Religiously Lost

Oh my ‘I’s’ were dotted and my ‘T’s’ were crossed, and I was doing everything right according to my religious protocol, but, I was missing the critical focus or component.

This focus wasn’t a thing or a ritual; this component was a person. I was missing (not getting) Him.

Until he had a private conversation with me and nudged me in my thoughts with the question, I was willingly unaware of my lack.

“Phil do you like me?”

I responded to my thoughts, ” I love you, Lord.” My mind went to my life that I built around church and service. I showed up with unbridled devotion, most of the time. I led congregations in worship, and I had spent hours in preparation for teaching and imparting God’s Word.

He nudged again, “That’s not what I asked. Do you like me?”

That question changed my life. I was religiously numb and conveniently occupied. I had to answer honestly, and my honesty bothered me.

God, who came to earth to bring people to himself, was good, but I was extremely uncomfortable with a Christ who spent time with untouchables, who went into places and situations where a ‘good religious person’ shouldn’t go. He did things that had I been present, I would have blushed at or hidden from, my religion wouldn’t approve.

He lived at his pace, not swayed by anyone or anything. Ya, I didn’t like the way he rolled. He wouldn’t get into my religious box. Shame.

Great questions change lives.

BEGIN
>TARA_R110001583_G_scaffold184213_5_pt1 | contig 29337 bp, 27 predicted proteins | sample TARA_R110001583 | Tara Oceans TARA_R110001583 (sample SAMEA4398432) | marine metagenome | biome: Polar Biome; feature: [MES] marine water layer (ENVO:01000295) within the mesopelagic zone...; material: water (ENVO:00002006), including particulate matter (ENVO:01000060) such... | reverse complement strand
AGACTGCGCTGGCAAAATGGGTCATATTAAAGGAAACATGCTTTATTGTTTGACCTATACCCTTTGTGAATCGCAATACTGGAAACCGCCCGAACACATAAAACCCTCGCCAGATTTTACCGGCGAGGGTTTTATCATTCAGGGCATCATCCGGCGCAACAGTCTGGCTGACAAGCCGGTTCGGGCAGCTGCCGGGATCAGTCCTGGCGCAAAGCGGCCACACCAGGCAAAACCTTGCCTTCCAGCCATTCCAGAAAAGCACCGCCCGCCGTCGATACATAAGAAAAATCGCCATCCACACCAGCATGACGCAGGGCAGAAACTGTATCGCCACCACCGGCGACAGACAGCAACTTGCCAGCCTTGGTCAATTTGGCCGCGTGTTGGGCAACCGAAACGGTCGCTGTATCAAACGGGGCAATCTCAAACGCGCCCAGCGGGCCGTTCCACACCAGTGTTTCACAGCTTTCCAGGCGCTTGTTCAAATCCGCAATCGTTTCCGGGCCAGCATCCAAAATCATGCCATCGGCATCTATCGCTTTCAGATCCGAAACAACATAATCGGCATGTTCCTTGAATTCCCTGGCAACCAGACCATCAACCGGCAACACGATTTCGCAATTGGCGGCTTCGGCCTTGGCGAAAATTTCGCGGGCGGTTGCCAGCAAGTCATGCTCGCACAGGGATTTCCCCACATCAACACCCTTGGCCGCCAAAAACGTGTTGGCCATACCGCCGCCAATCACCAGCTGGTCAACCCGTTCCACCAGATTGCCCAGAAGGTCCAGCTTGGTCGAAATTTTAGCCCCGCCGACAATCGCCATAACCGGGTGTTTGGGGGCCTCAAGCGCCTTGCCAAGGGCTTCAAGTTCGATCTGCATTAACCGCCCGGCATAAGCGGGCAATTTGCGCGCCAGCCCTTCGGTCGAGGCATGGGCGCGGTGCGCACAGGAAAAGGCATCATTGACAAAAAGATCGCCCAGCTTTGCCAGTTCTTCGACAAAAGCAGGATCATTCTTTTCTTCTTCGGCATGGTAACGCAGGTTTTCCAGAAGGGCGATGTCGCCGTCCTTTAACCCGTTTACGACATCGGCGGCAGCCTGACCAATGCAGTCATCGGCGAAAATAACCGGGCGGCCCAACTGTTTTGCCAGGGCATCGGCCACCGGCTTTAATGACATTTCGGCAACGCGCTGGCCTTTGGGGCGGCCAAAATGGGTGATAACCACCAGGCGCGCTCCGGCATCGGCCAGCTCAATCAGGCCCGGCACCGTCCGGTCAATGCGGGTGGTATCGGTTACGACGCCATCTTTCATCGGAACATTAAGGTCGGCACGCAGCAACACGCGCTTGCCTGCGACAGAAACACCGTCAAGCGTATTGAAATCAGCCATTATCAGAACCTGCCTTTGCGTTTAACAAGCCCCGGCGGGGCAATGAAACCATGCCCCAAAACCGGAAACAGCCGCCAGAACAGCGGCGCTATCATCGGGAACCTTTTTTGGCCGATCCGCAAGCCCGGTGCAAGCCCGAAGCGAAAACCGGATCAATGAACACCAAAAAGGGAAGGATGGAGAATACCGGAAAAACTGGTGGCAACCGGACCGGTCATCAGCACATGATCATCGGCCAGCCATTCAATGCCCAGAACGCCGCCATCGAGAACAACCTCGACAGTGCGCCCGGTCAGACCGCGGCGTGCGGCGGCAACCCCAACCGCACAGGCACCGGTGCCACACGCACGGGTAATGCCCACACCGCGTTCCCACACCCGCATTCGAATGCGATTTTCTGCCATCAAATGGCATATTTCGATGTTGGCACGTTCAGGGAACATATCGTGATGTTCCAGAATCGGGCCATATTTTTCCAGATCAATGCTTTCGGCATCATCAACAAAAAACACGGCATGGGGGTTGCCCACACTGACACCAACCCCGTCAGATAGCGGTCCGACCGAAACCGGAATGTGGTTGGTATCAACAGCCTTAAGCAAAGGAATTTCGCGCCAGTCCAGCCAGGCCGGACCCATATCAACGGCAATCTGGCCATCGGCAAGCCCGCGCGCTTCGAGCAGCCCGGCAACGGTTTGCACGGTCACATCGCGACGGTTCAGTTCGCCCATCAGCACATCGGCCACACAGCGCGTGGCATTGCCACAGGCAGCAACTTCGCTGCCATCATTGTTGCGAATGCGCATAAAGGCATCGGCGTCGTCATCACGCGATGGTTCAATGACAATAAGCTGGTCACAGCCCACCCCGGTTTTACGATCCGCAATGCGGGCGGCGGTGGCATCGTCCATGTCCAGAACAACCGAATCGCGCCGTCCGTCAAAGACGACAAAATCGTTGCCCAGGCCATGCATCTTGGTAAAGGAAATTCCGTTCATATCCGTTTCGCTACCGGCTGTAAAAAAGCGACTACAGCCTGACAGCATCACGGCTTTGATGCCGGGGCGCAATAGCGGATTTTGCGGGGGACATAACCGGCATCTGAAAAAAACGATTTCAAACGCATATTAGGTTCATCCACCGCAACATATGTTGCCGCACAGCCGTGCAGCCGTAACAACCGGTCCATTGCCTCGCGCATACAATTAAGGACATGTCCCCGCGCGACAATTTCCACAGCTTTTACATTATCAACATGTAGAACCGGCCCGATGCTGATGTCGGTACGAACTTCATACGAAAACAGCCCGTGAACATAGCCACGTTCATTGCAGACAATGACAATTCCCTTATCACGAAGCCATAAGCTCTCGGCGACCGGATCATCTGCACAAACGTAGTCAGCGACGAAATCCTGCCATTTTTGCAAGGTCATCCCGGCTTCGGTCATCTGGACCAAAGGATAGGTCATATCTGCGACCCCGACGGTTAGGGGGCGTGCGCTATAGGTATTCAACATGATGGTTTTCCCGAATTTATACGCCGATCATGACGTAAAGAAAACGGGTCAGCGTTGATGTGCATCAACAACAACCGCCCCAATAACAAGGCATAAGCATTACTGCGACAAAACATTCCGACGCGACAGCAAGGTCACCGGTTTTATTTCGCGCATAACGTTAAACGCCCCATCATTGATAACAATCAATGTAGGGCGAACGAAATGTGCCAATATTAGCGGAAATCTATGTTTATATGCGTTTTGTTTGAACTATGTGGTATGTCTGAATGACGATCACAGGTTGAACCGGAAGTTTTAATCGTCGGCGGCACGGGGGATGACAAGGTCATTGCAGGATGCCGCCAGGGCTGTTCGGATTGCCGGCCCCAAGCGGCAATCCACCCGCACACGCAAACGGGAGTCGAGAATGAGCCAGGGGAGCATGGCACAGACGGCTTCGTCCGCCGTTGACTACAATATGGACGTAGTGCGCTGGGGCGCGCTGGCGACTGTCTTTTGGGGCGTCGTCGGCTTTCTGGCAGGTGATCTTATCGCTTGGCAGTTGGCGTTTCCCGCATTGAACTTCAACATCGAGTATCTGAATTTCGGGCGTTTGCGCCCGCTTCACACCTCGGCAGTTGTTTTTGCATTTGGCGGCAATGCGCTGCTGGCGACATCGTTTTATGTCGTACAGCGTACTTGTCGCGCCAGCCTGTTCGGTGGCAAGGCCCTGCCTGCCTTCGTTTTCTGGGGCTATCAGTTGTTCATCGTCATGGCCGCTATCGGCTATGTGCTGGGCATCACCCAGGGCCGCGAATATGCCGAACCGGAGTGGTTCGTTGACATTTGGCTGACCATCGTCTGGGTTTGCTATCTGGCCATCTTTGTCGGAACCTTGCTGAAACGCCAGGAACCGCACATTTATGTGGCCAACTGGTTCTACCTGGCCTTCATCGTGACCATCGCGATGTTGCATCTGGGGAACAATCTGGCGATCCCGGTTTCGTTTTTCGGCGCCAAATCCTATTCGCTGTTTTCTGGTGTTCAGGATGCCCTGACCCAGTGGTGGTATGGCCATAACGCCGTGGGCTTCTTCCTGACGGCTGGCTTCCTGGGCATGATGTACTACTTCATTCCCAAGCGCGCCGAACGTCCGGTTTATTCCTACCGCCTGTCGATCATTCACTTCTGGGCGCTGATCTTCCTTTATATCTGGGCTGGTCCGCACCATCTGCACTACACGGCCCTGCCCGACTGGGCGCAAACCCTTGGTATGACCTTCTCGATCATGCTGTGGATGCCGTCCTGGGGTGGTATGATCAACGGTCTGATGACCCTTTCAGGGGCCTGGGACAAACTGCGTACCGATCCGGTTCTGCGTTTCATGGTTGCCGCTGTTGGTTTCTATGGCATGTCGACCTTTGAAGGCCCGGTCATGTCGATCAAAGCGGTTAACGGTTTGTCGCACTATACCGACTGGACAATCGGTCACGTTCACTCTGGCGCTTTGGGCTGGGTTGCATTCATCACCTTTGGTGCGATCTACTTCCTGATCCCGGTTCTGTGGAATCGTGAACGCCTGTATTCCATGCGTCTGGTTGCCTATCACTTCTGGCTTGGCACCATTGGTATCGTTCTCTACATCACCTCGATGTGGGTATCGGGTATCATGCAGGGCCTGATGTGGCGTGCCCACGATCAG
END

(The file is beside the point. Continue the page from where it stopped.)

This issue changed my life. Maybe it will change yours.

“Hey there nice religious person, do you like me?”

Let’s Talk

You Don’t Have to Live; You Get To!

Stay in Your Box (re-print from Blue Collar Theology)

I love you, ‘as long as you stay in your box.’

Jesus had just fed the five thousand men; also add in the women and children. That was a lot of food. He then started to thin the crowd with some tough teaching; he did it on purpose. Jesus? He doesn’t need a popular vote. Crowds? NBD.

Finally after the great stirring and movement, the slipping away of shadows, he looks at his disciples and says, “Are you going to leave to?” My translation said it this way, “Phil do you like me?” Oh not literally, but that was the question that confronted me. I responded with my best ‘christianeze,’ “I love you, Lord…” I was already onto the second stanza, “…and I lift my voice…” and the Lord interrupted, “That’s not what I asked. Phil do you like me?”

Caught and cornered, I was just like the 5000 ‘taste and see’ ‘stand and watch’ and ‘be amazed’ crowd. I immediately was uncomfortable with this unboxed Jesus/God. I couldn’t point at the Pharisees, I was struggling with the same Jesus who doesn’t care about my rules or protocol. He was cutting with the question. He still is.

As long as I could enjoy, watch and predict a miracle, as long as I could stay at a safe distance, ‘did I say predictable distance?’ As long as my religious, feel good rhythm went uninterrupted, then, I was all in.

In a moment there was no box, no sterile wrap no full stomach bringing on the yawns, there was just the super, simple, transparent, vulnerable Jesus. “Do you like me? Yes or no?

The only option is reciprocating transparency.

A God without a box, people that love without a condition or stipulating labels? Maybe we could start a movement.